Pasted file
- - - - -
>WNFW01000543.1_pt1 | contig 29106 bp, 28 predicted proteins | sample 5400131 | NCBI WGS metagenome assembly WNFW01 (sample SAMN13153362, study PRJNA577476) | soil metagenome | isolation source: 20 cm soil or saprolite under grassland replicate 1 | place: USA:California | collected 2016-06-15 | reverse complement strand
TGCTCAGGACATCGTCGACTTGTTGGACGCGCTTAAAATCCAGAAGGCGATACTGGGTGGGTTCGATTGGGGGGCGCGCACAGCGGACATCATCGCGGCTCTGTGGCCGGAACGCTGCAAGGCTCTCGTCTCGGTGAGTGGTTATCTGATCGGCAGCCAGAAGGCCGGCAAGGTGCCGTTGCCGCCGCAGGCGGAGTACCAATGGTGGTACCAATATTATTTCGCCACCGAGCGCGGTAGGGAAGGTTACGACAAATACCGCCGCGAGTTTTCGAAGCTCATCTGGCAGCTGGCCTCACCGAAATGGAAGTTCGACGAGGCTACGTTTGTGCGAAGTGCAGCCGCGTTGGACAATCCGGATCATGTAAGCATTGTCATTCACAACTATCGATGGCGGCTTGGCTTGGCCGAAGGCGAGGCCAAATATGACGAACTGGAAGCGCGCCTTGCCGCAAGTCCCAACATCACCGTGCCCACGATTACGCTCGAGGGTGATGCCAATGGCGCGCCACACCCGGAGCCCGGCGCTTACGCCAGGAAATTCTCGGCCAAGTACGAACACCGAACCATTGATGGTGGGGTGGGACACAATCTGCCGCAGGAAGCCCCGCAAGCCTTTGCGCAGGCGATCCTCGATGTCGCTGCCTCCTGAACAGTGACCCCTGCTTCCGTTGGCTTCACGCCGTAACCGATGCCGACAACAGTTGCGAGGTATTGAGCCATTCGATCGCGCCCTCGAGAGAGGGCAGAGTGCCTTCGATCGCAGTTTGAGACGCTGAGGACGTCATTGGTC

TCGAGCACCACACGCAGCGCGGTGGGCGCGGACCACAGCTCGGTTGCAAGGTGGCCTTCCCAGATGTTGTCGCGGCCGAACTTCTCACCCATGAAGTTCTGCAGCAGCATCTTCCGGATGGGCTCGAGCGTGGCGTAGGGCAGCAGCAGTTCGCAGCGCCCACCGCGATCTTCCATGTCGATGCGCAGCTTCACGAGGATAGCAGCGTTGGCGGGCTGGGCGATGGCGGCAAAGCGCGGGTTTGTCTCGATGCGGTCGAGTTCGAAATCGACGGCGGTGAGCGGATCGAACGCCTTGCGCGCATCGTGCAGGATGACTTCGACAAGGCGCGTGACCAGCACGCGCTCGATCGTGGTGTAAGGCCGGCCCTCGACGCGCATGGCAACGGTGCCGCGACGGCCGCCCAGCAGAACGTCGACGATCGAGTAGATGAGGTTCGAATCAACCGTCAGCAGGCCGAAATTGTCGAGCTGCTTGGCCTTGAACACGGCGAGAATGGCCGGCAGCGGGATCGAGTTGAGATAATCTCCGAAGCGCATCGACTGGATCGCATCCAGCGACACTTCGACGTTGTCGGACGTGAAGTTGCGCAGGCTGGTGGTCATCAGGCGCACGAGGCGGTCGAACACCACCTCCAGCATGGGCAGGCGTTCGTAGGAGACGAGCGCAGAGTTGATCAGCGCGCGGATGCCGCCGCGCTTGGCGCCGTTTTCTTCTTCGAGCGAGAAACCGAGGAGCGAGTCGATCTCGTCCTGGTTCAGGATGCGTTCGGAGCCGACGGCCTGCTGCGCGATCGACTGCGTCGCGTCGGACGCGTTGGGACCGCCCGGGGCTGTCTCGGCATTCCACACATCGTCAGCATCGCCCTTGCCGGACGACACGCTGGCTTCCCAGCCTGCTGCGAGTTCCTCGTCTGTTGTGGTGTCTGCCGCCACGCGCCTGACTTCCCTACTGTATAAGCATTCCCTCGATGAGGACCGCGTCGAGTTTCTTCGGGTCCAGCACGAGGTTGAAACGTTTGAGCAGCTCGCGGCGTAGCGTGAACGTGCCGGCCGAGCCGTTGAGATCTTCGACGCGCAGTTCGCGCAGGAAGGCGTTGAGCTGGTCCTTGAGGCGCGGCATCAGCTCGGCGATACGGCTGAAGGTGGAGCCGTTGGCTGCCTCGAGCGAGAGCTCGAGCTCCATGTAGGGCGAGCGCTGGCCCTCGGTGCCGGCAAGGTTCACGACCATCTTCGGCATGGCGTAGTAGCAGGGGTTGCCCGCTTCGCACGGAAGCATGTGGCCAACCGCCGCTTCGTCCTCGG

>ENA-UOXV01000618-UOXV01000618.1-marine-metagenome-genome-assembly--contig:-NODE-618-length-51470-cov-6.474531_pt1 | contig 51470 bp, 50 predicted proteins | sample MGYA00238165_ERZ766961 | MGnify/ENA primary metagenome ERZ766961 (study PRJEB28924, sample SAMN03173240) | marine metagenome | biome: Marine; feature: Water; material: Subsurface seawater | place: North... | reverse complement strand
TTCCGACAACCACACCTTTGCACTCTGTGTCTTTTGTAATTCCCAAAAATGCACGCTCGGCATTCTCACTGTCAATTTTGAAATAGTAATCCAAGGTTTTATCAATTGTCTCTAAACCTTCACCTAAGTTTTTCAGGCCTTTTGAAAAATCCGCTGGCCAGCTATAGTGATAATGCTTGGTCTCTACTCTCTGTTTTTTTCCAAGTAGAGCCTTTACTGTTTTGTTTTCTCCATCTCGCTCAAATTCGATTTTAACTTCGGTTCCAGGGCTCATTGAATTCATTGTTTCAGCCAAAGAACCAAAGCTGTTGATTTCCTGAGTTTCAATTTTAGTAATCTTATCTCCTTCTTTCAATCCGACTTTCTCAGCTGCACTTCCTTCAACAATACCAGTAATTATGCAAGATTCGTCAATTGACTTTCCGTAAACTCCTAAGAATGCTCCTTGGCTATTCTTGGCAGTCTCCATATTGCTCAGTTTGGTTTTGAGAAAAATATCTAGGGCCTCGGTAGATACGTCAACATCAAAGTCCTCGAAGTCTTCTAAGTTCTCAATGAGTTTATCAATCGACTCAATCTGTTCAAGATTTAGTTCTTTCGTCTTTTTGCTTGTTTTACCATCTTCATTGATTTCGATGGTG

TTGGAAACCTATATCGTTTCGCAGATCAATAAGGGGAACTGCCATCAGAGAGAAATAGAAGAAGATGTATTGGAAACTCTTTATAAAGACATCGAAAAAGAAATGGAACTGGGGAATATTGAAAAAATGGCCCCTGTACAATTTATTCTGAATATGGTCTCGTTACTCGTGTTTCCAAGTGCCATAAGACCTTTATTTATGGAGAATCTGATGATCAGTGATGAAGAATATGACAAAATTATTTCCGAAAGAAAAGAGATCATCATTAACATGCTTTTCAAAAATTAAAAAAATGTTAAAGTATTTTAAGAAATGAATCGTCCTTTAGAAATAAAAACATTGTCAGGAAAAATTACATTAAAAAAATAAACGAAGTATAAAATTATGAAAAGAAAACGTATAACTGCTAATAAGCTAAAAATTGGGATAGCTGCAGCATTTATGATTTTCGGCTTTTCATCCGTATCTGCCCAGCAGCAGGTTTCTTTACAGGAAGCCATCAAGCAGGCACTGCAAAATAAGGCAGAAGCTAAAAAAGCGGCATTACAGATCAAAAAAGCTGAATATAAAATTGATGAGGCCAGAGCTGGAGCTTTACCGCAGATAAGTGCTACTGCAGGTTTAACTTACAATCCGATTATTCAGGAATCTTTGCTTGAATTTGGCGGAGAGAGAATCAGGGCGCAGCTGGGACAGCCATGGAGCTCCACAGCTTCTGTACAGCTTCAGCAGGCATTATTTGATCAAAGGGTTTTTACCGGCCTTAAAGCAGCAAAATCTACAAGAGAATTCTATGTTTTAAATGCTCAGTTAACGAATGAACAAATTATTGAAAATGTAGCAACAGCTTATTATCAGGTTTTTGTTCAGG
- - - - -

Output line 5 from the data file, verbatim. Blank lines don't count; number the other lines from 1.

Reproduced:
TTCCGACAACCACACCTTTGCACTCTGTGTCTTTTGTAATTCCCAAAAATGCACGCTCGGCATTCTCACTGTCAATTTTGAAATAGTAATCCAAGGTTTTATCAATTGTCTCTAAACCTTCACCTAAGTTTTTCAGGCCTTTTGAAAAATCCGCTGGCCAGCTATAGTGATAATGCTTGGTCTCTACTCTCTGTTTTTTTCCAAGTAGAGCCTTTACTGTTTTGTTTTCTCCATCTCGCTCAAATTCGATTTTAACTTCGGTTCCAGGGCTCATTGAATTCATTGTTTCAGCCAAAGAACCAAAGCTGTTGATTTCCTGAGTTTCAATTTTAGTAATCTTATCTCCTTCTTTCAATCCGACTTTCTCAGCTGCACTTCCTTCAACAATACCAGTAATTATGCAAGATTCGTCAATTGACTTTCCGTAAACTCCTAAGAATGCTCCTTGGCTATTCTTGGCAGTCTCCATATTGCTCAGTTTGGTTTTGAGAAAAATATCTAGGGCCTCGGTAGATACGTCAACATCAAAGTCCTCGAAGTCTTCTAAGTTCTCAATGAGTTTATCAATCGACTCAATCTGTTCAAGATTTAGTTCTTTCGTCTTTTTGCTTGTTTTACCATCTTCATTGATTTCGATGGTG